Ten years after the end of the communal war against the separatist Liberation Tigers of Tamil Elam (LTTE), Sri Lankan President Gotabhaya Rajapakse has admitted that more than 20,000 missing persons during and after the war are “actually dead.” He was speaking to the UN Resident Coordinator for Sri Lanka Hanna Singer at the Presidential Secretariat on January 17.
It is an extraordinary admission. For years calls by family members for information about their missing relatives have been all but ignored. No Sri Lanka official has previously acknowledged that the government and the military have known all along that the “missing” were dead. To do so would raise too many awkward questions about their deaths. Up until now, Rajapakse has denied that anyone was missing at all.
The obvious question is: How does Rajapakse know about the deaths of these persons? The answer is simple. He was defence secretary—the top post in the defence department—during the final brutal stages of the war against the LTTE. His brother was the executive president as well as defense minister and commander-in-chief of the armed forces.
As such, Gotabhaya Rajapakse was in charge of the huge security forces—more than 300,000 personnel, including military intelligence and the police, as well as the military-linked death squads that engaged in abductions, murders and forced disappearances, mostly of Tamils, as well as government critics and journalists.
Senior police officers and military commanders have been indicted in some of the most notorious cases, including the assassination of government critics, such as Sunday Leader editor Lasantha Wickrematunge and the “disappearance” of Prageeth Ekneligoda, a LankaeNews journalist, as well as the abduction and killing of 11 other people including students taken for ransom.
In his remarks to the UN official, the new president attempted to blame the LTTE for “forcefully conscripting” most of the missing persons. He also said “about 4,000 soldiers are listed as disappeared, but actually they all are dead from the fighting and their bodies are not recovered.”
This is nothing but a cynical attempt to downplay the involvement of the military in the organisation of the notorious death squads operating in white vans that abducted, tortured and killed at the very least hundreds of so-called LTTE suspects. In some cases, military officers sought to extort ransoms from desperate family members.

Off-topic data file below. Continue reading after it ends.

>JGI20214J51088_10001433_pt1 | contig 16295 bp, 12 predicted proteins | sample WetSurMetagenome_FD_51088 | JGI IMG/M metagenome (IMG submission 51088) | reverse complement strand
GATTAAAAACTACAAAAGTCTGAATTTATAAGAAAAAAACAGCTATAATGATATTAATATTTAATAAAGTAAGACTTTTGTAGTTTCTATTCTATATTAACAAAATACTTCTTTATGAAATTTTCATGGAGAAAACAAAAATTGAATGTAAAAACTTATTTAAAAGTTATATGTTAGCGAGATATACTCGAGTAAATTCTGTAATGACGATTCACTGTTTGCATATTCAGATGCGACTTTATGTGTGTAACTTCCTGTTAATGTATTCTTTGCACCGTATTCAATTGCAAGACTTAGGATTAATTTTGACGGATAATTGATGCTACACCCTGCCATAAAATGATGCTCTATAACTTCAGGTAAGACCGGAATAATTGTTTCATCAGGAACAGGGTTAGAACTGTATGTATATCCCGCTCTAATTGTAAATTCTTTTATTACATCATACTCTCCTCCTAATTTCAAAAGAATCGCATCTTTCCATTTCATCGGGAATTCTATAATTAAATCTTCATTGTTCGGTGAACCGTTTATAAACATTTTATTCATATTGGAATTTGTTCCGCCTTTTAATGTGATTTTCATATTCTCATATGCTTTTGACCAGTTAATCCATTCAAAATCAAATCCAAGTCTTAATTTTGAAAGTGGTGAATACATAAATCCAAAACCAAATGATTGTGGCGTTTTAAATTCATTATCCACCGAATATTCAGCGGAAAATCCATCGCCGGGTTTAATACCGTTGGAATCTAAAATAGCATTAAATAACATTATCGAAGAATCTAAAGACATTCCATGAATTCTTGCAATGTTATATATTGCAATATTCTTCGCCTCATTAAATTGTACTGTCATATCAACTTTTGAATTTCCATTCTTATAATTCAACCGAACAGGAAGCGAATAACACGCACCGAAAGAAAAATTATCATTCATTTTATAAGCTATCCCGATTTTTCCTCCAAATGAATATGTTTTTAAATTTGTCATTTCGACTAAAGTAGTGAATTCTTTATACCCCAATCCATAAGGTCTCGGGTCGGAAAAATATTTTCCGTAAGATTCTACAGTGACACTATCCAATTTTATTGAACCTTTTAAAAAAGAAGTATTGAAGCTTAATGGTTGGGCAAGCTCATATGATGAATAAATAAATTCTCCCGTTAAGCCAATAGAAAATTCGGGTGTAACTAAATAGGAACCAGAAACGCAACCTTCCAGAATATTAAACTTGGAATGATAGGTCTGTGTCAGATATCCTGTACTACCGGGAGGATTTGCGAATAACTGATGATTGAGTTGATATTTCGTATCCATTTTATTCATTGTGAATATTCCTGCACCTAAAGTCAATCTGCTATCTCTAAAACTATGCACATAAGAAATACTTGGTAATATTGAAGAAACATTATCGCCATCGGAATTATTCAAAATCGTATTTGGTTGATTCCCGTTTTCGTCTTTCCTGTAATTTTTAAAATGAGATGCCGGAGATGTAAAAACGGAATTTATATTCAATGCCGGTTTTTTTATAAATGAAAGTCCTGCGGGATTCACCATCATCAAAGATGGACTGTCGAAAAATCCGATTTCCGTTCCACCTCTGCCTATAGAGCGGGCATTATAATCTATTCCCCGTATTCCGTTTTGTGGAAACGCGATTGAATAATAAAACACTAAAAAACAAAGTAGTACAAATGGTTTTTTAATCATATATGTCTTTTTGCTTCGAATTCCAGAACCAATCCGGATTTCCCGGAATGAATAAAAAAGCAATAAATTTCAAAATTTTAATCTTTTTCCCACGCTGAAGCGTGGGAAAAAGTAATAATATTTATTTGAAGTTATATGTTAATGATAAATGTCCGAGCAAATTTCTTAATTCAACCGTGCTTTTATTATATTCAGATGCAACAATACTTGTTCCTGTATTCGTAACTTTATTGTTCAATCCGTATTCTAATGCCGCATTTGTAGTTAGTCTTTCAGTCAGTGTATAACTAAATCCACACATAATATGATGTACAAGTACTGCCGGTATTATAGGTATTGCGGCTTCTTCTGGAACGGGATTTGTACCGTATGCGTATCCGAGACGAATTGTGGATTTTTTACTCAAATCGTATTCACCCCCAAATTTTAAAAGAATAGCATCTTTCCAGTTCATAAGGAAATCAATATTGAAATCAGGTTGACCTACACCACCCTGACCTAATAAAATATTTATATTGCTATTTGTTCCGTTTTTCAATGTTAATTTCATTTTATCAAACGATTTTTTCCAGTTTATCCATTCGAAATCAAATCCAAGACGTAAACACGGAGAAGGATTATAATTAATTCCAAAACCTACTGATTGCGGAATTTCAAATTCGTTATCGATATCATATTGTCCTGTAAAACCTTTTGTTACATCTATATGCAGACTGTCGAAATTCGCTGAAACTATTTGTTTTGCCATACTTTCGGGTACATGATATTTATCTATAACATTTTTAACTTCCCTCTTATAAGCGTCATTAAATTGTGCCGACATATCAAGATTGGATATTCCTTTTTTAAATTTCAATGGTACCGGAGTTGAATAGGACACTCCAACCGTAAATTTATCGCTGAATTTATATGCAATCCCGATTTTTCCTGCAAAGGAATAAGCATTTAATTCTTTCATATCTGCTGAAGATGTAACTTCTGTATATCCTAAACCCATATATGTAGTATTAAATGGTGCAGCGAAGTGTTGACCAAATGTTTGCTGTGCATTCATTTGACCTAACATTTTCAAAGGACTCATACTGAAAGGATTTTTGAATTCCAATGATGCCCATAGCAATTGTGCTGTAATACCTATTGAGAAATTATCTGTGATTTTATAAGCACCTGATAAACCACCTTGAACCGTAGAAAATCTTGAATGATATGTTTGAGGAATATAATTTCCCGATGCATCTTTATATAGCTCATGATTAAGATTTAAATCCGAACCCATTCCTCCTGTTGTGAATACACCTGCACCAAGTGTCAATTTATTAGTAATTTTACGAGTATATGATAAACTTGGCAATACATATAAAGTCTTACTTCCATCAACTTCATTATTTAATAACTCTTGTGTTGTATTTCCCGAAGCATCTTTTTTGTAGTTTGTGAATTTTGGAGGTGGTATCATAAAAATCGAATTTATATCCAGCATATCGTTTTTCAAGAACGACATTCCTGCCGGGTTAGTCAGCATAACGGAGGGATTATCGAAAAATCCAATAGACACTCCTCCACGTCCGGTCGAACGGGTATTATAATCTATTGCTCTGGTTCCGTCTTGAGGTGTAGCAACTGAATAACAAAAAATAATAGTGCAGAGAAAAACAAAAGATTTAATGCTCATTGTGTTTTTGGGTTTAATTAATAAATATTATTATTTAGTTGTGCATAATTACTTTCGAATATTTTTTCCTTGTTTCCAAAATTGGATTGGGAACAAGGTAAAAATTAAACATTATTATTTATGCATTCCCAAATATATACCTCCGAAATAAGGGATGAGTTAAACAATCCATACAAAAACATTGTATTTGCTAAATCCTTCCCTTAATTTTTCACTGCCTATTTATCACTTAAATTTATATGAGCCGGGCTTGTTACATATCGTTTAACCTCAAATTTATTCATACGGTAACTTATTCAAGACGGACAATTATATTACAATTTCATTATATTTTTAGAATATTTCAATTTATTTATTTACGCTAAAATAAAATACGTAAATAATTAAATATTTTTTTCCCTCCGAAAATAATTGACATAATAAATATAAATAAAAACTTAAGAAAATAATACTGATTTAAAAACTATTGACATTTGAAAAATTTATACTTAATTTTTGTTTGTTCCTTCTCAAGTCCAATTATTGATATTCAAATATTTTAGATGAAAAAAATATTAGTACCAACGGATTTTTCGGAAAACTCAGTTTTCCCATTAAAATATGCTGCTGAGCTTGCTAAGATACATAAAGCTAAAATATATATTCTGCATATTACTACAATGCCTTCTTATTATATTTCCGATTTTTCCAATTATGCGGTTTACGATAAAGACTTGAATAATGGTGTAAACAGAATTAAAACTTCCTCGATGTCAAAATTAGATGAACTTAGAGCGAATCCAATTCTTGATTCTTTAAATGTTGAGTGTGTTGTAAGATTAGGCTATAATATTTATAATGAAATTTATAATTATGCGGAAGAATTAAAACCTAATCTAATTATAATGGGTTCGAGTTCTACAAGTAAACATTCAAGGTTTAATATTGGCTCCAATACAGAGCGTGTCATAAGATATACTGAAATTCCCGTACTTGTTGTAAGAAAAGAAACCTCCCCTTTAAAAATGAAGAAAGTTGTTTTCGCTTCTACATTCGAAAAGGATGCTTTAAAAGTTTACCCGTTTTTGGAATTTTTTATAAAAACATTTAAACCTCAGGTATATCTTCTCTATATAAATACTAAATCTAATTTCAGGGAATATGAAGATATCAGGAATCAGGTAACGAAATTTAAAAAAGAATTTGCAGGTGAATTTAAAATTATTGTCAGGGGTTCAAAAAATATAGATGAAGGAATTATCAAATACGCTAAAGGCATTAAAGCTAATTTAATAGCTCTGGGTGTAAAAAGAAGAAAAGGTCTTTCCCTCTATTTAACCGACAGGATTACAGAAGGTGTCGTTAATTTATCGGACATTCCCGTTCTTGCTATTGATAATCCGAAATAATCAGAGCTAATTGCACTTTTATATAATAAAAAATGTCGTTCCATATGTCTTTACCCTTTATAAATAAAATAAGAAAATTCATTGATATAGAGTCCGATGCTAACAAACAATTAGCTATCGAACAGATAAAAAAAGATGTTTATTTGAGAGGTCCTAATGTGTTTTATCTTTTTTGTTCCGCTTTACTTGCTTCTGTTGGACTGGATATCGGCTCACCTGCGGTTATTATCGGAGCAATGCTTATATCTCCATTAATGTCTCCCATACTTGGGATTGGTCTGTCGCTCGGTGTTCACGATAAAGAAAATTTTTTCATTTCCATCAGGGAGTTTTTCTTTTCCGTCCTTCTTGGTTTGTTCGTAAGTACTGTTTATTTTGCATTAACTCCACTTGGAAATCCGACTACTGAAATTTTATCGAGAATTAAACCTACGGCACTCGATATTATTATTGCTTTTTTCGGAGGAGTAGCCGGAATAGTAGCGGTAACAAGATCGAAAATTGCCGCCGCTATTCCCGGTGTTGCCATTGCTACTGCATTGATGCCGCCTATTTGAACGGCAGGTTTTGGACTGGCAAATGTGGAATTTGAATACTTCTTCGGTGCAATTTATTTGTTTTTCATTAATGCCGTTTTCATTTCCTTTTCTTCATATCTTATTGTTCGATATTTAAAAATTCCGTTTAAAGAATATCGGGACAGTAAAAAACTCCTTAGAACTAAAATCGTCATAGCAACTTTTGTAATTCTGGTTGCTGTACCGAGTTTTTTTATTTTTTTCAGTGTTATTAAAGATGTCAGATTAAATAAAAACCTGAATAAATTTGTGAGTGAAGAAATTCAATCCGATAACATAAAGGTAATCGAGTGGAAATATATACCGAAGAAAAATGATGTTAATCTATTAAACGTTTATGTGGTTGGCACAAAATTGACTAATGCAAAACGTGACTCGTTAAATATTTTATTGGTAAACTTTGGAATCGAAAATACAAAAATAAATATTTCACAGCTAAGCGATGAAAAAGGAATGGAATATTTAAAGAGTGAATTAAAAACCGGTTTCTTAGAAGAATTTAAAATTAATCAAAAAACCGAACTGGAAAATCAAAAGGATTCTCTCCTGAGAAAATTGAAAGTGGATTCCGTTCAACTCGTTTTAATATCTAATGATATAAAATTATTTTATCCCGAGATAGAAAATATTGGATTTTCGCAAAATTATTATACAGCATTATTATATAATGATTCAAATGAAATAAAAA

The “disappearances” were only one aspect of the atrocities over which the Rajapakse brothers presided. The final months of the war were waged with particular savagery. The military indiscriminately bombarded shrinking LTTE-held areas from the air and, using multi-barrel rocket launchers, destroyed basic infrastructure including medical and aid facilities. The military declared that civilian safe zones offered no protection. The UN estimated that 40,000 Tamil civilians were killed.
More than 250,000 Tamil people who survived the final assault were arrested and incarcerated at Vavuniya in military-run “welfare camps” surrounded by barbed wire. The military dragged off hundreds of young men to undisclosed locations for interrogation and “re-education.”
Gotabhaya Rajapakse is directly implicated in war crimes. According to a UN Panel of Experts, former Army Commander General Sarath Fonseka accused Rajapakse of explicitly ordering the summary execution of LTTE leaders and their families whose surrender had been arranged and they were crossing into military territory carrying white flags. As army commander during the final phase of the war Fonseka can substantiate this accusation.
In a civil court case in California that began in April 2019, Rajapakse is accused of using torture—physical and psychological—to extract a confession from Canadian Tamil citizen Roy Samathanan. He was detained by the Terrorism Investigation Division in Colombo for three years, on baseless charges of aiding the LTTE.
A second case has been brought against Rajapakse on behalf of Ahimsa Wickrematunge, the daughter of Sunday Leader editor Lasantha Wickrematunge, over his killing in broad daylight in the streets of Colombo.
During the election campaign in November, Rajapakse hailed the military as “war heroes” and declared that he would release all the soldiers detained over various crimes within 24 hours when he won the election.
On Monday, a presidential commission directed the attorney general not to proceed with cases against former navy commander Admiral Wasantha Karannagoda and former navy spokesperson Rear Admiral D.K.P. Dassanayake over the abduction for ransom and disappearance of 11 youth in Colombo in 2008 and 2009.
Rajapakse’s election is a warning to the working class as whole. Sections of the ruling elite in Sri Lanka back Rajapakse as the “strong man” required to impose police-state measures amid a deepening economic crisis and the re-emergence of workers’ struggles. As president, he has already appointed military figures to administer major state institutions.
The Socialist Equality Party (SEP) demands that those responsible for the disappearances and murders, irrespective of their positions, should be arrested, charged and put on trial. The relatives of the thousands of missing persons have a right to know when, why and how their loved ones were murdered and where their bodies are buried.
The prosecution of those responsible for these brutal crimes, and the defense of democratic rights can only be secured through the unified struggle of the entire working class. The working class can and must expose the truth of these atrocities as part of the political struggle to unify working people in the fight to abolish the profit system, the root cause of war.